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Understanding Income-Based Repayment (IBR)

Income-Based Repayment (IBR) is one of the most popular federal repayment plans. IBR can lower monthly bills and qualify for student loan forgiveness.

Written By: Michael P. Lux, Esq.

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The Income-Based Repayment plan better known as IBR is one of the most popular federal student loan repayment plans.

IBR’s popularity comes from the fact that payments are based upon income rather than your loan balance. Making IBR even more popular is the fact that it can lead to student loan forgiveness.

Are there Multiple Versions of IBR?

Yes. There are two IBR plans: “IBR” and “IBR for New Borrowers.”

This article will focus primarily on the original IBR plan. If you recently finished school, you will want to check out the IBR vs. IBR for New Borrowers comparison.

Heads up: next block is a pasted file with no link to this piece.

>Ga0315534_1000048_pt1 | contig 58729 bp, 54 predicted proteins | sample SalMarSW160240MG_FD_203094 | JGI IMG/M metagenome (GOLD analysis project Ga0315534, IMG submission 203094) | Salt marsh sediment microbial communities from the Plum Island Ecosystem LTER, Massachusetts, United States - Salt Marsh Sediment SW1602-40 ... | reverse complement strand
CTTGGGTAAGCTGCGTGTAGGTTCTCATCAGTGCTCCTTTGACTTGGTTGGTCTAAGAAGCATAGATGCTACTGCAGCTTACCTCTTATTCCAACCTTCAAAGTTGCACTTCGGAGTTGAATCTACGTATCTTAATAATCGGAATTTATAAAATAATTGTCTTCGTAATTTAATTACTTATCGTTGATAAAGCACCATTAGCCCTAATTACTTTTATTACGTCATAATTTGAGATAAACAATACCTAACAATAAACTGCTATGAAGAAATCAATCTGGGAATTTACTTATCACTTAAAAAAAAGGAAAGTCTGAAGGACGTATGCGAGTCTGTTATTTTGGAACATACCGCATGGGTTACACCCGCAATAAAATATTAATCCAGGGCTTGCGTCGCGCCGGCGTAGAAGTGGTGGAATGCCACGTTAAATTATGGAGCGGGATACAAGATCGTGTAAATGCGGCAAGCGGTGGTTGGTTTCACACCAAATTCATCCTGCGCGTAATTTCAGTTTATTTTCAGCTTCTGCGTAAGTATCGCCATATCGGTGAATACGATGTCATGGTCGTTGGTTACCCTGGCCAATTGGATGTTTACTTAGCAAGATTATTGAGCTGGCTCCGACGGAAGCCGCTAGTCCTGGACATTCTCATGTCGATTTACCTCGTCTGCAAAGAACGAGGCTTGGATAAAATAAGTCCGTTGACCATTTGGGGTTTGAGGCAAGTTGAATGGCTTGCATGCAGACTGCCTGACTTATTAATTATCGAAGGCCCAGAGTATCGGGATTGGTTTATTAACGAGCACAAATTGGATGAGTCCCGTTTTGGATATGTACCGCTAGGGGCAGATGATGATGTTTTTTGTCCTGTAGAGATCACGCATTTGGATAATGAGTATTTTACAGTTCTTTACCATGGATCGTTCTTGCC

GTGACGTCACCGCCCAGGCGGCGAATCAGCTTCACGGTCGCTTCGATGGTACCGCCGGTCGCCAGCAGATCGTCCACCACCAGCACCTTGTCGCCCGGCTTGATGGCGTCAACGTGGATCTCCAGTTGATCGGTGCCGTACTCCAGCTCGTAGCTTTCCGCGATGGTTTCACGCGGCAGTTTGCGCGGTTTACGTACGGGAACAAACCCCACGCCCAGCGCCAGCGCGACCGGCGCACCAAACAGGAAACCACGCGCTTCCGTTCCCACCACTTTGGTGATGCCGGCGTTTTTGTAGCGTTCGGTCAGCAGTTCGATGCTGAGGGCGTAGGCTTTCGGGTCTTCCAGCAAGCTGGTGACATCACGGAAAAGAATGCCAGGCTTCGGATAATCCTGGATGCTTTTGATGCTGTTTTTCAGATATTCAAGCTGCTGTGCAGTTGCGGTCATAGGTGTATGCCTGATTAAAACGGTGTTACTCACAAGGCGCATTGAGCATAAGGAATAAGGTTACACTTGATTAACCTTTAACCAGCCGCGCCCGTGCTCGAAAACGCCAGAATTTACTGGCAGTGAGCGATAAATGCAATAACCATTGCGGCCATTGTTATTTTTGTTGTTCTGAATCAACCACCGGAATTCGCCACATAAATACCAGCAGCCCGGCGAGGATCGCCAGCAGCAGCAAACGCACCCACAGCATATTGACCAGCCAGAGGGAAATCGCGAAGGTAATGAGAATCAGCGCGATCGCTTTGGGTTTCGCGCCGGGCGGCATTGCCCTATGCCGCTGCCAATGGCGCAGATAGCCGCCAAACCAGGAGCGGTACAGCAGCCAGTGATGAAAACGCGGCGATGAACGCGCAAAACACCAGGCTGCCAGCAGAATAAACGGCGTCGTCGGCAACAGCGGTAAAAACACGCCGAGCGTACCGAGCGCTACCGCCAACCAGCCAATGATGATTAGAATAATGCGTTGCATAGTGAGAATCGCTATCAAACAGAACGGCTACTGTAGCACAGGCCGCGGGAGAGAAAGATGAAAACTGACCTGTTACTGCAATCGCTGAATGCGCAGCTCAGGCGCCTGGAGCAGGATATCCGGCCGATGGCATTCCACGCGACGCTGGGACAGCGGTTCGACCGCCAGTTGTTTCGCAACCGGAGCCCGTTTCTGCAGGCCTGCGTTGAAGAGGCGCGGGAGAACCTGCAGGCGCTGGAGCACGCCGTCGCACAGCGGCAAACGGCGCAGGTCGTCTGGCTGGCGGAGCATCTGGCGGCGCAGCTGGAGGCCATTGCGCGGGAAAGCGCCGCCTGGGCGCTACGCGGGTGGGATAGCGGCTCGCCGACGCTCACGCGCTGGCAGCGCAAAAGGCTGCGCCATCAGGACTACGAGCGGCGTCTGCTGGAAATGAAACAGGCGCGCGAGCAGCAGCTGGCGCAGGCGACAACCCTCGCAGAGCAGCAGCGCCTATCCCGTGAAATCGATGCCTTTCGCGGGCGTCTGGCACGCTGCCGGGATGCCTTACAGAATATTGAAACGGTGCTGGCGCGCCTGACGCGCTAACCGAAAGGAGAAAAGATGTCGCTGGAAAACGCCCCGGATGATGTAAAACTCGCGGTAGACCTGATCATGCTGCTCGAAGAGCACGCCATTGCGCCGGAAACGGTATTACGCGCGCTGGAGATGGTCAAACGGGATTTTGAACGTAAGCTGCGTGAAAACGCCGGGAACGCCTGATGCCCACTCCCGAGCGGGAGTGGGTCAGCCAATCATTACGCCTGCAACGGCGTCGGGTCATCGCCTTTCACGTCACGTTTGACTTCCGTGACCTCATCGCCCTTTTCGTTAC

How are IBR Payments Calculated?

IBR payments are set at 15% of your monthly discretionary income.

To determine your income, lenders will either calculate it based upon your two most recent paychecks or based upon your most recent tax return.

If you are using last year’s taxes, the process is quite simple. You can electronically authorize your lender to access the IRS records showing your income. The number they use for the calculations is your AGI, or Adjusted Gross Income.

Sherpa Tip: If you have a lot of “above the line” deductions, you will have lower payments.

The “discretionary” part of the income calculations makes things a little more complicated. The discretionary portion of your income is defined to be the amount you make above 150% of the federal poverty level. A full breakdown of the factors affecting discretionary income and its calculation is available here. The short version is that the bigger your household, the less discretionary income you have.